By Richard Valdmanis
BOSTON (Reuters) - Boston Marathon bombing suspect Dzhokhar Tsarnaev was heavily influenced by al Qaeda literature and lectures, some of which was found on his laptop, a counterterrorism expert testified at his trial on Monday.
The testimony cut to the heart one of America's most closely watched court battles, with prosecutors painting Tsarnaev as a home-grown terrorist and his defense arguing he was a mostly normal American kid who came under the influence of his radical older brother.
Matthew Levitt, a senior fellow at the Washington Institute for Near East Studies, said some of Tsarnaev’s Twitter posts and parts of a note he scrawled inside a drydocked boat where he was captured several days after the deadly marathon attack resembled Islamist publications.
"We see in them (concepts from) al-Awlaki’s statements and other writings from the radicalizers," Levitt said, referring to Anwar al-Awlaki, a U.S.-born Al Qaeda figure who published lectures and a glossy English-language magazine about violent jihad found on Tsarnaev’s computer.
Awlaki was killed in a U.S. drone strike in 2011.
Levitt added that the marathon bombing appeared to fit into a broader "global jihad movement" that encourages Muslims to commit violence targeting the United States.
Tsarnaev is accused of killing three people and injuring 264 with a pair of homemade pressure-cooker bombs at the race's crowded finish line on April 15, 2013, and with fatally shooting a police officer three days later as he and his 26-year-old brother, Tamerlan, tried to flee the city.
Tamerlan Tsarnaev died following a gunfight with police later that night and Dzhokhar was arrested, severely wounded by gunfire, after a homeowner in the suburb of Watertown found him hiding in a boat in his backyard. He left a note in that boat suggesting that the attacks were an act of retribution for U.S. military campaigns in Muslim-dominated countries and that he viewed his brother as a martyr.
"We Muslims are one body you hurt one you hurt us all," the message read, citing what it said was aggression in Muslim lands. "I don’t like killing innocent people it is forbidden in Islam, but due to said (...) it is allowed," the message read, with a word missing due to a bullet hole.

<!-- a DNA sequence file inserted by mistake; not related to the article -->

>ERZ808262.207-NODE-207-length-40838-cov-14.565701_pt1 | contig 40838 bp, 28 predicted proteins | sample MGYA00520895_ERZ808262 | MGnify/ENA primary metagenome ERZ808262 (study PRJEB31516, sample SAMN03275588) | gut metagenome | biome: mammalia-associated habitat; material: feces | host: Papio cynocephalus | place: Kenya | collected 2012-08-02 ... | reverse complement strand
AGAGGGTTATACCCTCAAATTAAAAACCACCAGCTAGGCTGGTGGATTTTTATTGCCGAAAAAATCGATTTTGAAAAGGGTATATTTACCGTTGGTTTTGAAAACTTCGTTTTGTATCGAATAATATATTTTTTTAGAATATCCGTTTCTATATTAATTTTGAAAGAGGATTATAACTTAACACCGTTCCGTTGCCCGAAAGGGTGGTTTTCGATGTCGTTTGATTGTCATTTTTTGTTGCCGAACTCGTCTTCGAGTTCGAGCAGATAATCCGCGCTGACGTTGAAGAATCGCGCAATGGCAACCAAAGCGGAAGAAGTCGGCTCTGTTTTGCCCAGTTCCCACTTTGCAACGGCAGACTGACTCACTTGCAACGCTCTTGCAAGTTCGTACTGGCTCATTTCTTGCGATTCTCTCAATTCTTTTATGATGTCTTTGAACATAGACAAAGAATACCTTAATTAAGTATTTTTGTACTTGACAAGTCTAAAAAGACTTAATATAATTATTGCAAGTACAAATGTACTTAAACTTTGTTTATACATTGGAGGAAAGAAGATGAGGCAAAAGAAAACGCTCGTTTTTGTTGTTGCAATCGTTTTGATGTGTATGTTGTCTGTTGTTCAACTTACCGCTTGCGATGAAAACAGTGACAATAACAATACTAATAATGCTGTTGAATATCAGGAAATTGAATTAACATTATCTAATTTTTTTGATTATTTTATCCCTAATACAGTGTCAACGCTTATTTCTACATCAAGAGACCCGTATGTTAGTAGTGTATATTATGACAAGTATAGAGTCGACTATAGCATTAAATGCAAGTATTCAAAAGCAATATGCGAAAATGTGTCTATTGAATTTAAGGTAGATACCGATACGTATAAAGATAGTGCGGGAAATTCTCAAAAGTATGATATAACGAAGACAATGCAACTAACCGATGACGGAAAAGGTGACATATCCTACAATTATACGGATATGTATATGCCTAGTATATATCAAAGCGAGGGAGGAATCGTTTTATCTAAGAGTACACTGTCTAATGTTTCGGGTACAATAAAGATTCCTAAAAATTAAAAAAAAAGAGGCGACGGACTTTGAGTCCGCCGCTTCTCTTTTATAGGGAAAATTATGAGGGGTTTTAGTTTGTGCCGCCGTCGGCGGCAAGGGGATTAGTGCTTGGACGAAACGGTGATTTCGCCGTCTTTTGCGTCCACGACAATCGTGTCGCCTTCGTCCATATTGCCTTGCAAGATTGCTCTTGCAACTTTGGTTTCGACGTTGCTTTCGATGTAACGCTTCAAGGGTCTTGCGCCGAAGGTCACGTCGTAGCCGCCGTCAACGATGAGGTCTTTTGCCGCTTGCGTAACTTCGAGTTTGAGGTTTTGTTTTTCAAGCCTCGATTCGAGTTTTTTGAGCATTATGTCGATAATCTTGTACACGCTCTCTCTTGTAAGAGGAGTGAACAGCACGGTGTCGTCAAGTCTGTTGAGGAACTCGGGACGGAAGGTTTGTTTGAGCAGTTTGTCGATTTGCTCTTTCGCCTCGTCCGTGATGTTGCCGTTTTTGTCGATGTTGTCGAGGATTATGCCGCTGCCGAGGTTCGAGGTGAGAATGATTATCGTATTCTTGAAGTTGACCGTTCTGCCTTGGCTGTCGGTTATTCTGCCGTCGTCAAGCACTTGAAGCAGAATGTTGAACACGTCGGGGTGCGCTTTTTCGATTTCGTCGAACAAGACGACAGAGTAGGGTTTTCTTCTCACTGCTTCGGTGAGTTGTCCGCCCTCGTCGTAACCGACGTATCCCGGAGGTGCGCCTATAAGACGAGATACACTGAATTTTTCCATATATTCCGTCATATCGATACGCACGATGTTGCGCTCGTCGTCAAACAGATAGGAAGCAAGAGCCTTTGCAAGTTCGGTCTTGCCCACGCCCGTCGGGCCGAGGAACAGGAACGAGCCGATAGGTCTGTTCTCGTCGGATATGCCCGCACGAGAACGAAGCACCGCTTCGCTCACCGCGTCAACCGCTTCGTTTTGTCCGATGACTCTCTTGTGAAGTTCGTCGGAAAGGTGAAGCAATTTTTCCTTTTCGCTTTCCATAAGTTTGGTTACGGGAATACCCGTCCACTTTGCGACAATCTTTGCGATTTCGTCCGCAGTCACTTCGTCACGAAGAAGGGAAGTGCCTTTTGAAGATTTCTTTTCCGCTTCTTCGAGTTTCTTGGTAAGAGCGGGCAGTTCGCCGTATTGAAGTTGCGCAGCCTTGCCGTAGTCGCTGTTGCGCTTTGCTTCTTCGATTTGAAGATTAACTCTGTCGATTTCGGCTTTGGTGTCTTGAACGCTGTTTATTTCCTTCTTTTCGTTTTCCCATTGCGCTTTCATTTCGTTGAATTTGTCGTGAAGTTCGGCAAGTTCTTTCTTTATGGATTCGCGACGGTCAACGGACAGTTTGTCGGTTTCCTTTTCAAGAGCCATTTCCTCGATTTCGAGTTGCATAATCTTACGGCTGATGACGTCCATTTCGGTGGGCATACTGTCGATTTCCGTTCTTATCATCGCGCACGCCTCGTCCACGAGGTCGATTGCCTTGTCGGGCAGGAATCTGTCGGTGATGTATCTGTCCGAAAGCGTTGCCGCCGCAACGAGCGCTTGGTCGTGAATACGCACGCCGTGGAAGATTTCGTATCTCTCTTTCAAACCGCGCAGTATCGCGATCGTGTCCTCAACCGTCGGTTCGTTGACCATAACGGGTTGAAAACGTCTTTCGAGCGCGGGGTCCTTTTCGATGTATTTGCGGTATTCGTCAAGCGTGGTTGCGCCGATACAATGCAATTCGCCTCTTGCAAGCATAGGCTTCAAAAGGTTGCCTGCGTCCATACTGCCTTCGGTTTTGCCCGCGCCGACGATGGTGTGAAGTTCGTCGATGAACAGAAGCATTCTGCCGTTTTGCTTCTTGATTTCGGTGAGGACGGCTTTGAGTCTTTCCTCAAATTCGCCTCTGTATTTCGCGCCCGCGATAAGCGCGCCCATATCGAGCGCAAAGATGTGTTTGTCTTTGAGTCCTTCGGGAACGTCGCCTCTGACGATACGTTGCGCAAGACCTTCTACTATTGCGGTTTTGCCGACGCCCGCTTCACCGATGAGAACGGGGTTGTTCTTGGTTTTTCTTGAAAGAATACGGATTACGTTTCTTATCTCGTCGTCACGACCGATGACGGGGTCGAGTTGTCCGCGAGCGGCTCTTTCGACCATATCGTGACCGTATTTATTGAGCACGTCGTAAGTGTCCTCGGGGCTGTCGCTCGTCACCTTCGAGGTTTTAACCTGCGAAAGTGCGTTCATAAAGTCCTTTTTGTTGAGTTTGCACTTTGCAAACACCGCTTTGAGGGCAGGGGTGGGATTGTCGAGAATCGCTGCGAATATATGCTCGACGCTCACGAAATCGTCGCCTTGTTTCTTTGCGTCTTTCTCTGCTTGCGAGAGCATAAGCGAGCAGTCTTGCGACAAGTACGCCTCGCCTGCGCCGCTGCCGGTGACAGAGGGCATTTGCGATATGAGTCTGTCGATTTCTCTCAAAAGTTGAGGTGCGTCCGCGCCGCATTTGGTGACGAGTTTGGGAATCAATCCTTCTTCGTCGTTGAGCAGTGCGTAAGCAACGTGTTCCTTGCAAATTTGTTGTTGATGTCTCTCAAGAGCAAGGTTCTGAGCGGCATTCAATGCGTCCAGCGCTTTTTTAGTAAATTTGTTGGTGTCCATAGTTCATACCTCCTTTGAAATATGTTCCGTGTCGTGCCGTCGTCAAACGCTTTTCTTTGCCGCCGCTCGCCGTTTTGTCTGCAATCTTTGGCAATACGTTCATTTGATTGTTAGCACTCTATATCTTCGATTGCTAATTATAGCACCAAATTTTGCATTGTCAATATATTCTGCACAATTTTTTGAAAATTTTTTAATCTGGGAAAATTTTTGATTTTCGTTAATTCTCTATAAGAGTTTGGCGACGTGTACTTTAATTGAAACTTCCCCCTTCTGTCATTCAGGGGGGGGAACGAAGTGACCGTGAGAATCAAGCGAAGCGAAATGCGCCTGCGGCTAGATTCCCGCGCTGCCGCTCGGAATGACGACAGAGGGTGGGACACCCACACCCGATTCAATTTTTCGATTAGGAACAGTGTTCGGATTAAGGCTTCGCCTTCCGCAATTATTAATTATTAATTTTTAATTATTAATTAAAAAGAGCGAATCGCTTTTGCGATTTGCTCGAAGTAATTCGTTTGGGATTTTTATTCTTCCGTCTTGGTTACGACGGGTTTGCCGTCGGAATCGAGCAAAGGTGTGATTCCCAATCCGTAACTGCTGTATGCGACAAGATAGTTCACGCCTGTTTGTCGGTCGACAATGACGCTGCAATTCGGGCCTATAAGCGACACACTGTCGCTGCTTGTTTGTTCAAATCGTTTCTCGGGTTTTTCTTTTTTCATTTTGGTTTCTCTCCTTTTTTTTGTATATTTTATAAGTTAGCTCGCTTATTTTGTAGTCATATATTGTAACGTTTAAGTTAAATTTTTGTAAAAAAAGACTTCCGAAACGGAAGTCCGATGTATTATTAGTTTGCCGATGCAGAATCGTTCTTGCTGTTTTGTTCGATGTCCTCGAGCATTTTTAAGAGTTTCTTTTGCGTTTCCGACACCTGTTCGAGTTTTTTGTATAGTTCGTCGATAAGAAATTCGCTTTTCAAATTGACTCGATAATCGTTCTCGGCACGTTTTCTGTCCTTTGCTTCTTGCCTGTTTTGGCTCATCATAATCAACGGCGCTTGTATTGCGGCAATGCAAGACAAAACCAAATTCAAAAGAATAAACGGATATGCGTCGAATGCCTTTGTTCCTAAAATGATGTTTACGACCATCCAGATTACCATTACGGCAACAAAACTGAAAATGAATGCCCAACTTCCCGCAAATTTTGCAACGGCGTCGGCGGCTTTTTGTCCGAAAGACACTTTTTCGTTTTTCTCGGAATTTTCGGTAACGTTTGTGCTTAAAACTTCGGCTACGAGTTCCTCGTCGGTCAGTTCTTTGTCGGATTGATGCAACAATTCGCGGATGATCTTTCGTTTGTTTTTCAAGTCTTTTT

Defense attorneys have admitted that the 21-year-old defendant committed the crimes he is accused of, but are trying to save his life in the capital case by arguing that his brother masterminded the attacks.
FBI computer specialist Kevin Swindon testified earlier that copies of al Qaeda's "Inspire" magazine were found on Tsarnaev's laptop, including one with an article titled: "How to Make a Bomb in the Kitchen of Your Mom." It also included several audio files of Awlaki lectures, he said.
Swindon said the laptop also had backup files of Tsarnaev's iPhone that showed he texted a friend, Dias Kadyrbayev, shortly after the attack, saying: "U saw the news?... Better not text me my friend."
Defense attorney William Fick grilled Swindon in cross-examination in an attempt to point out that it was unclear where the files on Tsarnaev's computer originated, and that there was a chance that some were placed there by Tamerlan or others.
Fick asked Swindon about a thumb drive investigators had found at a landfill along with other items belonging to Dzhokhar, which contained files on how to make explosives: “Isn’t it true that every file and folder on this drive was created by Tamerlan’s computer?”
“I don’t know,” Swindon replied.
Separately, a poll released on Monday found that more Boston-area residents would prefer to see Tsarnaev sentenced to life in prison without the possibility of parole rather than death. Some 49 percent of respondents to a poll conducted for WBUR radio by MassInc Polling said they preferred a life sentence, with 38 percent wanting to see a death sentence.
The bombing killed restaurant manager Krystle Campbell, 29, graduate student Lingzi Lu, 23, and 8-year-old Martin Richard. Massachusetts Institute of Technology police officer Sean Collier, 27, was shot dead three days later.
(Additional reporting by Scott Malone; editing by Bernadette Baum)